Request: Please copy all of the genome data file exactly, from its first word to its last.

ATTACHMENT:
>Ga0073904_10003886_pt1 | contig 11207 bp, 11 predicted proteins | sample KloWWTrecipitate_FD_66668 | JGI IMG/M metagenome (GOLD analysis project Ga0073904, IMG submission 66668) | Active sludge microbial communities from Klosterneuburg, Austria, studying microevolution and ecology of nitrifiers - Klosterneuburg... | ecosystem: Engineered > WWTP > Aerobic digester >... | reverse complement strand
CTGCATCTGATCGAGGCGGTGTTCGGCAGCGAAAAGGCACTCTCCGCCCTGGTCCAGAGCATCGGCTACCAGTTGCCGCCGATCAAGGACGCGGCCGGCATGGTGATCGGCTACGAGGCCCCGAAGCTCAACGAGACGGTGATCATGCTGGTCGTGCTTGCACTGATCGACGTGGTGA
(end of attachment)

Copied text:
>Ga0073904_10003886_pt1 | contig 11207 bp, 11 predicted proteins | sample KloWWTrecipitate_FD_66668 | JGI IMG/M metagenome (GOLD analysis project Ga0073904, IMG submission 66668) | Active sludge microbial communities from Klosterneuburg, Austria, studying microevolution and ecology of nitrifiers - Klosterneuburg... | ecosystem: Engineered > WWTP > Aerobic digester >... | reverse complement strand
CTGCATCTGATCGAGGCGGTGTTCGGCAGCGAAAAGGCACTCTCCGCCCTGGTCCAGAGCATCGGCTACCAGTTGCCGCCGATCAAGGACGCGGCCGGCATGGTGATCGGCTACGAGGCCCCGAAGCTCAACGAGACGGTGATCATGCTGGTCGTGCTTGCACTGATCGACGTGGTGA